I was not born in Prague. So why is it that I consider it to be “my” city, if not exactly “my own” city? We moved to Prague when my father started working for the Czechoslovak Radio. But I already knew the capital, mainly through books. From the book Staré pověsti české (Old Czech Legends) by Alois Jirásek(4) the reader can learn the histories of the Prague Astronomical Clock or the Prague Jewish Town with the Golem, a mythical creature made of clay and animated by inserting a shem (capsule) with a written magical formula into its mouth, which would help the needy in times of difficulties. From photographs I knew Prague Castle, the seat of Czech kings, and also Vyšehrad Castle where Princess Libussa prophesied the future glory of Prague. The writer Jaromír John (Bohumil Markalous, 1882–1952) was a family friend and he gave me his book Rajský ostrov (Paradise Island), a story about Žofín Island, the important cultural centre in Prague. On the radio I also heard Má vlast (My Country), a set of six symphonic poems composed by Bedřich Smetana, with the first two poems describing the features of Prague (Vyšehrad and Vltava River). The other source of information about the capital were my father’s friends coming from Prague to see us, including Prof. Mirko Očadlík, the head of the music broadcasting section in Czechoslovak Radio, and Otakar Jeremiáš, the conductor and composer, who was the teacher of my father, with his wife the singer Marie Budíková. When we were in Prague, my uncle Rudolf Vonásek, for many years the tenor in the Prague National Opera, would come to see us there. I still have and keep a close relationship with Chrudim, my birthplace (I wrote two books on historical aspects of cultural and musical life in Chrudim).(5) For some 30 years I was writing reviews on the “Musical Chrudim”, the concert cycle which my father helped to organise towards the end of the war. Most importantly, I still maintain the family house with garden in Chrudim. Nonetheless, it is not that I just got used to Prague with its cultural opportunities, I now have close ties with the city. This is where my son was born, where I have many friends. This is where my life is.
Green hat [New ideas]
Prague is not the ideal place to live. Its transportation infrastructure is completely unsuitable for the city – a section of the expressway goes right through the city centre, the proposed main circular road to relieve traffic congestion in the city has been under construction for an incredibly long time and drags on with incredible difficulties. The urban plan concept for the development of the city seems to be more a result of the changes in the city political leadership rather than a long-term urban planning policy. In addition, Prague also has to struggle with the legacy of the previous totalitarian regime when the transportation or urban planning policies were developed in consultation with Soviet advisors. For example, given the geological structure of the area, Prague was considered unsuitable for building an underground Metro. The first concept of a surface and underground public transportation system came to an end with the first occupation during the war in 1939–1945. During the second occupation (after 1968) Soviet advisors brought in the concept for the construction of Metro deep underground, together with the nuclear bunkers and assorted military facilities. Subsequently, the Metro carriages supplied by the Russian manufacturer were so heavy that it became necessary to increase the load-bearing capacity of Nusle Bridge, the tallest bridge in Prague.(6) Similarly, the construction of Prague incinerators, particularly the Malešice incinerator, was subject to ideological rather than sound environmental criteria. So much so that in the early 1990s the journalist and author Milan Ruml, father of the Minister of Interior in the new Czech Republic, called the Malešice incinerator the incinerator for the human brain. Nonetheless, the vision still remains of the city that was and, in spite of everything, is the crossroad of cultures.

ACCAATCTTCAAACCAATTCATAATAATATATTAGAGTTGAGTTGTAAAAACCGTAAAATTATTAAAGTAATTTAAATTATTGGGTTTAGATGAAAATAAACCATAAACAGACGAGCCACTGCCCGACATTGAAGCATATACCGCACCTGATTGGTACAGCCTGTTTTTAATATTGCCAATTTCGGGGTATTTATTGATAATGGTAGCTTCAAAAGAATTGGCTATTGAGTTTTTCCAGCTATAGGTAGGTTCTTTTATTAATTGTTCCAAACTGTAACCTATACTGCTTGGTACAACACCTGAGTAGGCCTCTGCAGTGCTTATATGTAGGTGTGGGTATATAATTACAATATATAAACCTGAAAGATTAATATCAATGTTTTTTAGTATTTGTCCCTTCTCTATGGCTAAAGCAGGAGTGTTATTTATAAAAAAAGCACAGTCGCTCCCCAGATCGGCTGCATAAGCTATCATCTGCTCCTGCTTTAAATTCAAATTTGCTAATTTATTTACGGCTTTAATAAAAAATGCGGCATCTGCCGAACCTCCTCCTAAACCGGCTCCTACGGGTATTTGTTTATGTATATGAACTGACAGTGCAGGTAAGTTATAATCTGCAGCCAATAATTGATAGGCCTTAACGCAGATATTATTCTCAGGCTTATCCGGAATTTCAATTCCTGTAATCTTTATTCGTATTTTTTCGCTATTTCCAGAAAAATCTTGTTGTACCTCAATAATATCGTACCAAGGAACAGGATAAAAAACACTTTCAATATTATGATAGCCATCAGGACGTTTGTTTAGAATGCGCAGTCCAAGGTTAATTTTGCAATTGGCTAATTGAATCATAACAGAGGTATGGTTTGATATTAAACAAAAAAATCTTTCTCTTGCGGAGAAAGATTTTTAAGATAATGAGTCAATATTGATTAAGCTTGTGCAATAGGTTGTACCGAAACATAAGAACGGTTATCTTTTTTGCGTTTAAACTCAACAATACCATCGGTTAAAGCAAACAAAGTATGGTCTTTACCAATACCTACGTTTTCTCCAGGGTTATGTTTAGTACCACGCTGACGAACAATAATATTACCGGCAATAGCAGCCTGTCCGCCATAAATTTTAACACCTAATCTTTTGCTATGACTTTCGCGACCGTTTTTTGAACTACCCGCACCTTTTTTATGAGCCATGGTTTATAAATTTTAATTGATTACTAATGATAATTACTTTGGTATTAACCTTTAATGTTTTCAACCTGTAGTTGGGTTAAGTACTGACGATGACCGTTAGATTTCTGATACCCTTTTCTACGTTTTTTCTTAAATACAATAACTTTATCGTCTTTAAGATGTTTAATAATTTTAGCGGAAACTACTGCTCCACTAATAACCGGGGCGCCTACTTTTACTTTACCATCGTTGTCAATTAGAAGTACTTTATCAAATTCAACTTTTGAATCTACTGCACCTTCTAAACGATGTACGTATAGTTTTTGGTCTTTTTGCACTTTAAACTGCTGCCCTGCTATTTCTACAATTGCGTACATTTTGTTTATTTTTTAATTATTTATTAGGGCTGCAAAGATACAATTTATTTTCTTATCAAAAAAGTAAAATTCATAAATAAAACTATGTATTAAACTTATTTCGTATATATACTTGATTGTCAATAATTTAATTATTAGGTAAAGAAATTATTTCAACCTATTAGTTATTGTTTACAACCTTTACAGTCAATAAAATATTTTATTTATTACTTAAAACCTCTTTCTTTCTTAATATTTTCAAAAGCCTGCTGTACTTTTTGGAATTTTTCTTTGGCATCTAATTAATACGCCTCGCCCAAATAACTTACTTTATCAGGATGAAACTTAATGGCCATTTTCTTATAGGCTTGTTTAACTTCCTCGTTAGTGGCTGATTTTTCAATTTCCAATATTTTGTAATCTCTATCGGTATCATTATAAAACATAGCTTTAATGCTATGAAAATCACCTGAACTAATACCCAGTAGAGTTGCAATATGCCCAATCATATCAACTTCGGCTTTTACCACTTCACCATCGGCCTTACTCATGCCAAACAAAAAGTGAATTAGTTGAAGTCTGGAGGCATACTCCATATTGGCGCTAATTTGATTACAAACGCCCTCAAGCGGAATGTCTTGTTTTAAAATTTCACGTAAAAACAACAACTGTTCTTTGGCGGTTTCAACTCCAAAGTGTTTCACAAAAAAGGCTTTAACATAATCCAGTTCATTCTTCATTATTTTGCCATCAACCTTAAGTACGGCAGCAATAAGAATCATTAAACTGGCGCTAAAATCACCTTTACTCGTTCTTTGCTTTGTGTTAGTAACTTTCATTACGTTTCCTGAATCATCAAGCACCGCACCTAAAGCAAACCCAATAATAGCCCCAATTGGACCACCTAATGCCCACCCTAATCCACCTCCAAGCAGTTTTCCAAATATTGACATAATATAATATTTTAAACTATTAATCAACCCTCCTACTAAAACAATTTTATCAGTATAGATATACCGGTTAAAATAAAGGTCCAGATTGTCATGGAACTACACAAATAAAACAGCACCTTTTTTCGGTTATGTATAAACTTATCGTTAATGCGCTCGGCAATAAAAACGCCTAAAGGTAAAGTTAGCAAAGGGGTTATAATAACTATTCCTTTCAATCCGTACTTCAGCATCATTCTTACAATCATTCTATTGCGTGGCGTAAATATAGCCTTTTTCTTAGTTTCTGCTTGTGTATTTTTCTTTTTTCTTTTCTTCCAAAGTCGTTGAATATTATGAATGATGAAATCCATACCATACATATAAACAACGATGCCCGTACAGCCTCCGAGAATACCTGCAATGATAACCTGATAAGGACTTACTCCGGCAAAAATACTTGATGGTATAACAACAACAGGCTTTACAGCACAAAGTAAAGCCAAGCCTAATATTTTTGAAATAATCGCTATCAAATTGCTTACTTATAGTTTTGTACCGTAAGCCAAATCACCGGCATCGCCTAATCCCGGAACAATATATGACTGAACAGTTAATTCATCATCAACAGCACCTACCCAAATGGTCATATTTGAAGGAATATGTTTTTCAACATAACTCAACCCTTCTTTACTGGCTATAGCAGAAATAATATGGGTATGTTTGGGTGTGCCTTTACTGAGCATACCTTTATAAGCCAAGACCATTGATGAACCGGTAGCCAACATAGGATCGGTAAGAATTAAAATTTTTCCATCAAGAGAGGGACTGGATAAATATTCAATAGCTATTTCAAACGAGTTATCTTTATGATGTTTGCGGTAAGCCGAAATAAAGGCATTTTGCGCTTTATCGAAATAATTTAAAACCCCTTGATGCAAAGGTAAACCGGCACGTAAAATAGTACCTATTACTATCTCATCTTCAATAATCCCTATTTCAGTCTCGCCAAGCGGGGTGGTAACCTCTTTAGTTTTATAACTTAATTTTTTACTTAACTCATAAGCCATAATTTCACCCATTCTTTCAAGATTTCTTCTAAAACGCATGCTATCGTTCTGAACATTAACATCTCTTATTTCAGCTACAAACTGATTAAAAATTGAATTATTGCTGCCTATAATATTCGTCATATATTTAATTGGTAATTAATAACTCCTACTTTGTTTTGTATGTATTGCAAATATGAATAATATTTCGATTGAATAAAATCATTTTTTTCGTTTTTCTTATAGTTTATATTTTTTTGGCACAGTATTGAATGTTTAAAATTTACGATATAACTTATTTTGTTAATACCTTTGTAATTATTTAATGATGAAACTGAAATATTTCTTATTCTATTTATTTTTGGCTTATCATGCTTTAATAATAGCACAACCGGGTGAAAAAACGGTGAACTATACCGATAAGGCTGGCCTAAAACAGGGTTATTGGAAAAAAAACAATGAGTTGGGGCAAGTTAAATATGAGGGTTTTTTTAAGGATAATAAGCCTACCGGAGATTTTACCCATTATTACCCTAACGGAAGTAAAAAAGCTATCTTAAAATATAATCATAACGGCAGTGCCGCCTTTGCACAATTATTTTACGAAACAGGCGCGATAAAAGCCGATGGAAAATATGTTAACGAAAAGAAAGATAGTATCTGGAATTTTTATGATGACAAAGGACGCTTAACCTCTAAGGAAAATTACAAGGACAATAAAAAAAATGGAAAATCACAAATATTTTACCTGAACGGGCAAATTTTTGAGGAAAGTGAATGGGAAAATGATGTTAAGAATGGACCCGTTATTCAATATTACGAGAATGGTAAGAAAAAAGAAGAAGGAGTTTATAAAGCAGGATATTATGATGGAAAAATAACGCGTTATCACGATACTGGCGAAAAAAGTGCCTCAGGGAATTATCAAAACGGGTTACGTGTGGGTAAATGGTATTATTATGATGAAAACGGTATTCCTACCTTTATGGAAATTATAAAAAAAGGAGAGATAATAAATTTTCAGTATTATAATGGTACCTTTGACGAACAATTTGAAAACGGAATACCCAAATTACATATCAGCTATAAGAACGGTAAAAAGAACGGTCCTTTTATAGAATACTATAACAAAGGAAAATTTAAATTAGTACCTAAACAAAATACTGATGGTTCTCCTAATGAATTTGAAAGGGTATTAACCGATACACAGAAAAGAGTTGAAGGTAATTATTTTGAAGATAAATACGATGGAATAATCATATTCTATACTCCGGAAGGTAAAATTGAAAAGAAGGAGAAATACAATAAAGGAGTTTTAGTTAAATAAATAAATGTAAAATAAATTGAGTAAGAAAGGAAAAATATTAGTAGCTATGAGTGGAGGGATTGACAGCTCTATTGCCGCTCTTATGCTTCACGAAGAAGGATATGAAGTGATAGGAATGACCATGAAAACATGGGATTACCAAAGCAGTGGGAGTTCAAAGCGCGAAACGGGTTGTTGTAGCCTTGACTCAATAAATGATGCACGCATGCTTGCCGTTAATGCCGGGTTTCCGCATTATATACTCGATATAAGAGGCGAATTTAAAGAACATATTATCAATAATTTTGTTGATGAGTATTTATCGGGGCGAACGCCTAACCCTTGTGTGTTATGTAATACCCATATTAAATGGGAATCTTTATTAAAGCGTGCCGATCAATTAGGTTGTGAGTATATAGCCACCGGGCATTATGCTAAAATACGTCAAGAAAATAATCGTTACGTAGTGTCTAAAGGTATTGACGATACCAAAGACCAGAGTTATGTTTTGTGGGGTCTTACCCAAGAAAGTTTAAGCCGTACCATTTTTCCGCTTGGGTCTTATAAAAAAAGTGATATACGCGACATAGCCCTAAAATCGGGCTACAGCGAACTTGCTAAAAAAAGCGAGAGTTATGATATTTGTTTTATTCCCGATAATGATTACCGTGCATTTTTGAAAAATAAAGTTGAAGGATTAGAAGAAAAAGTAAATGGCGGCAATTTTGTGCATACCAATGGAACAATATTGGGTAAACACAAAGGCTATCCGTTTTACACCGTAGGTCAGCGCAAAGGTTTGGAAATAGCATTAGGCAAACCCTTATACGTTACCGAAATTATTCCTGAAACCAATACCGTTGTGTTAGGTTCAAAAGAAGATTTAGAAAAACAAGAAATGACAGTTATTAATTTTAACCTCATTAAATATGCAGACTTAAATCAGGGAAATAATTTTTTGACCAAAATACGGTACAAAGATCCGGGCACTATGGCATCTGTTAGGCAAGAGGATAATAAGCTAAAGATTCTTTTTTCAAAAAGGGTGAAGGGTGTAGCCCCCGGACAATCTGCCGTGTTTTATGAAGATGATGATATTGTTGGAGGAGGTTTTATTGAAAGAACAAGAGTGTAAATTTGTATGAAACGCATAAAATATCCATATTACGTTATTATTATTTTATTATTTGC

Blue hat [The big picture]
It is Václav Havel’s concept Vision 97, the so-called Prague Crossroads in St. Anna’s Church in the Old Town, as well as FORUM 2000,(7) the annual gathering of various personalities from around the world, that continue this tradition of Prague as the crossroad of cultures. In historical terms zhis is the most prominent aspect of the city’s development over the centuries as a multi-ethnic, specifically Czech-German-Jewish community, the place for the exchange of thoughts and ideas, that makes Prague a city eminently suitable for conducting important congresses or conferences, such as international conferences convened by the European Monetary Union or the World Bank. Prague also has a strong tradition, dating from the First Republic, of conferences concerning semiotics. The first conference on the concept of unified science took place in Prague and then, in 1934, the philosophy conference provided a platform for the meeting of prominent proponents of this concept including Charles W. Morris, the members of the Wiener Kreis Rudolph Carnap and Otto Neurath, the members of Lvov-Warsaw School J. Lukasiewicz and K. Ajdukewicz and the members of the Prague Linguistic Circle, aesthetic theorist Jan Mukařovský and philosopher J. Král.(8)
Although semiotics was a taboo subject under the totalitarian regime, the Semiotic Group led by Prof. Otakar Zich was established as early as 1974 by the Czechoslovak Cybernetics Society. The Group was disbanded in 1977 mainly because psychologist and philosopher Prof. Vladimír Tardy (1906–1987) became a signatory of Chart 77, but it was re-established in 1990. The Group conducted up to 10 seminars every year which were attended by Czech and Slovak colleagues and also by prominent Czech émigrés including musicologist Vladimír Karbusický, literary theorist and scholar of Surrealism Thomas Winner and culturologist Ivan Bystřina. The Group also convened three conferences. The first in 1992 was a local affair, the second in 1995 was already an international conference attended by Roland Posner, Gérard and Janice Delledale, Dagmar Schmauks and others. The third conference two years later in honour of the Prague-born Thomas G. Winner (1920–2004), which was convened under the auspices of IASS/AIS, specifically by Jeff Bernard and Gloria Withalm, was attended by Elizabeth Walther-Bensze, the American music theorists Robert Cogan and Pozzi Escot, Czech émigrés including the artist Jan Kotík and literary theorist Ladislav Matějka and, of course, the honoured person himself with his wife Irene Portis-Winner. Thanks to my Austrian colleagues the collection of essays called Czech and Slovak Semiotics was put out in 1992. Then there was a conference in honour of Prof. Ivan Bystřina and Prof. Ladislav Tondl in Vienna in 1994, followed by the IASS/AIS conference in Dresden in 1999 with the discussion panel dedicated to the work of Prof. Tondl chaired by the then General Secretary of the IASS/AIS Jeff Bernard.(9)